# Carly's Clippers Project Question

I understood each task in this project until I got to task #12. Here is a screenshot of the task and the hint associated with this task:

And here is the code I wrote for this task (which is correct, I believe - I watched the Project Walkthrough to see the answer but still didnâ€™t completely understand the explanation):

``````cuts_under_30 = [hairstyles[i] for i in range(len(new_prices)) if new_prices[i] < 30]
``````

I think what I donâ€™t really understand is the range part of this code. Iâ€™m a little confused about the `i` variable and the indexes as well. If someone could explain this task to me I would really appreciate it!

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The range is the range of the length of the list new_prices. For example:

``````new_prices = [1, 2, 3] #The range of this is 0-2 (using python indexing). The length is still 3.
``````

Therefore, the forâ€¦of loops and the if block are both iterating through the individual elements of the list, until the index of the list reaches the end of the list. For example:

``````list1 = [1, 2, 3]
for i in range(len(list1)):
print i #this will print i, which is each individual element in the list 'list1', until the loop gets to the last index of the list.
``````

Then in the if block, the code checks to see if the element at the index i of the new_prices list is less than thirty.
If my explanation does not make sense, please ask, and I will try to clarify it as best as I can!

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Basically, it checks to see if the element of the list new_prices, at the index â€˜iâ€™ is less than thirty, and then in a way, adds 1 to i, and repeats that process. It does this until (the forâ€¦of loop) the value at the index of i is at the end of the range of the list.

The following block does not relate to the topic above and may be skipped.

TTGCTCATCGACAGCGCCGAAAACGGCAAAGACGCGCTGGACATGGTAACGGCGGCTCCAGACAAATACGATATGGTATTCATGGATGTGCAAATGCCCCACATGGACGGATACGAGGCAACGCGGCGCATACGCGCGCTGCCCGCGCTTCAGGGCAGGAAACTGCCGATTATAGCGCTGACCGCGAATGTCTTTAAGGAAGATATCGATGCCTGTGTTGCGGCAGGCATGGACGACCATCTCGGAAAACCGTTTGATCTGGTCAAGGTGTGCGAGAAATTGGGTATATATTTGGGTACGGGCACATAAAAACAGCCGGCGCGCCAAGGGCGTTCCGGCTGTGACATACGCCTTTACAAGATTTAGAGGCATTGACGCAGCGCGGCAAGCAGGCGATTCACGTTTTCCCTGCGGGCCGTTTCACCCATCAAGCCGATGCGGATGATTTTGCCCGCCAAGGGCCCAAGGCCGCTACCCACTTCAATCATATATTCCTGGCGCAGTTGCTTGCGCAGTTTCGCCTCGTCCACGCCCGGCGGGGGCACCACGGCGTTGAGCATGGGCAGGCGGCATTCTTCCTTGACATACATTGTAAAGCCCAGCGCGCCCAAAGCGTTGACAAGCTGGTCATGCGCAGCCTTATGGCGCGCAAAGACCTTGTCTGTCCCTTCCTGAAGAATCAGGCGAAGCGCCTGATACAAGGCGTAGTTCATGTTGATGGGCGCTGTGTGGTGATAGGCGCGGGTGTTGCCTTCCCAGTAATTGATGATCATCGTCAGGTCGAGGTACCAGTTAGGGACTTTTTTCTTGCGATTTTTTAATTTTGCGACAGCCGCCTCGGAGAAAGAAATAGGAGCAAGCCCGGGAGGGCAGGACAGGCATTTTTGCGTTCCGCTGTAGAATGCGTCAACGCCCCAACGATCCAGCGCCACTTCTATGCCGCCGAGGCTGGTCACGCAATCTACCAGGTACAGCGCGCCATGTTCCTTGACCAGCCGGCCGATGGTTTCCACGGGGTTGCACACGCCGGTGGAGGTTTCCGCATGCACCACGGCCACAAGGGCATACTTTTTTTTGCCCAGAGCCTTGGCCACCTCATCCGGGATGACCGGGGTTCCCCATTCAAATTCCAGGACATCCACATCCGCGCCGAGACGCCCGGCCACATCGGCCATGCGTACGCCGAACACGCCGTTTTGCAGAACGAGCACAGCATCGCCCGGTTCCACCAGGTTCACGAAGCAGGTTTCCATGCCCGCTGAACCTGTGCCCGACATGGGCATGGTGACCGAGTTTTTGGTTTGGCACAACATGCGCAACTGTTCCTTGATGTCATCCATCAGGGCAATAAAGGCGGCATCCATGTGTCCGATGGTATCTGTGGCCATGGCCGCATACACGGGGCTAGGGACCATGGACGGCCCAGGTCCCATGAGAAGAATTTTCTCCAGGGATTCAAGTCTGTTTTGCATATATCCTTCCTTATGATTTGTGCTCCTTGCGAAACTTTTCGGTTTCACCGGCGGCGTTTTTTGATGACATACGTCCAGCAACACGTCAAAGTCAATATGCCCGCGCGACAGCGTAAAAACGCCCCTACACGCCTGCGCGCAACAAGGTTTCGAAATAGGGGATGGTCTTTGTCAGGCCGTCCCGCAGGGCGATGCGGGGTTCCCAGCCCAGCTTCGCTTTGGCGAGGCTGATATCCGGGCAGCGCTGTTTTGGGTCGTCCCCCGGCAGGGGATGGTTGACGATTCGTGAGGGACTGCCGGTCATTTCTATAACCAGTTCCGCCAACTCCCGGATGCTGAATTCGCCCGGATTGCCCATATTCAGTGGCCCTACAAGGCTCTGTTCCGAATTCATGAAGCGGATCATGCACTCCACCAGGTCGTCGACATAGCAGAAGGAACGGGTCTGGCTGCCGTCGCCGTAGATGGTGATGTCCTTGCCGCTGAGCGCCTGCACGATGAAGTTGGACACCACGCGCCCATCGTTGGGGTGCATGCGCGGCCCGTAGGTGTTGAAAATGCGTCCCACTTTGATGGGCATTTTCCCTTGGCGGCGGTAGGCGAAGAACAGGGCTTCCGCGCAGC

Please ask me to clarify if this does not make much sense!

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I get the impression that what youâ€™re actually struggling to understand is the list comprehension, so letâ€™s review that.

The list comprehension is:
`[hairstyles[i] for i in range(len(new_prices)) if new_prices[i] < 30]`

If we consider a simpler list comprehension, such as:
`[x for x in range(10)]`
what we get is:
`[0, 1, 2, 3, 4, 5, 6, 7, 8, 9]`

The list comprehension adds an item, `x`, if it meets the condition `for x in range(10)`. Hence, we get all the integers from 0 to 9 inclusive.

So, our original comprehension of `[hairstyles[i] for i in range(len(new_prices)) if new_prices[i] < 30]` works in a similar way.

It will add every item, `hairstyles[i]`, to the list which matches the condition. In this case, our condition is: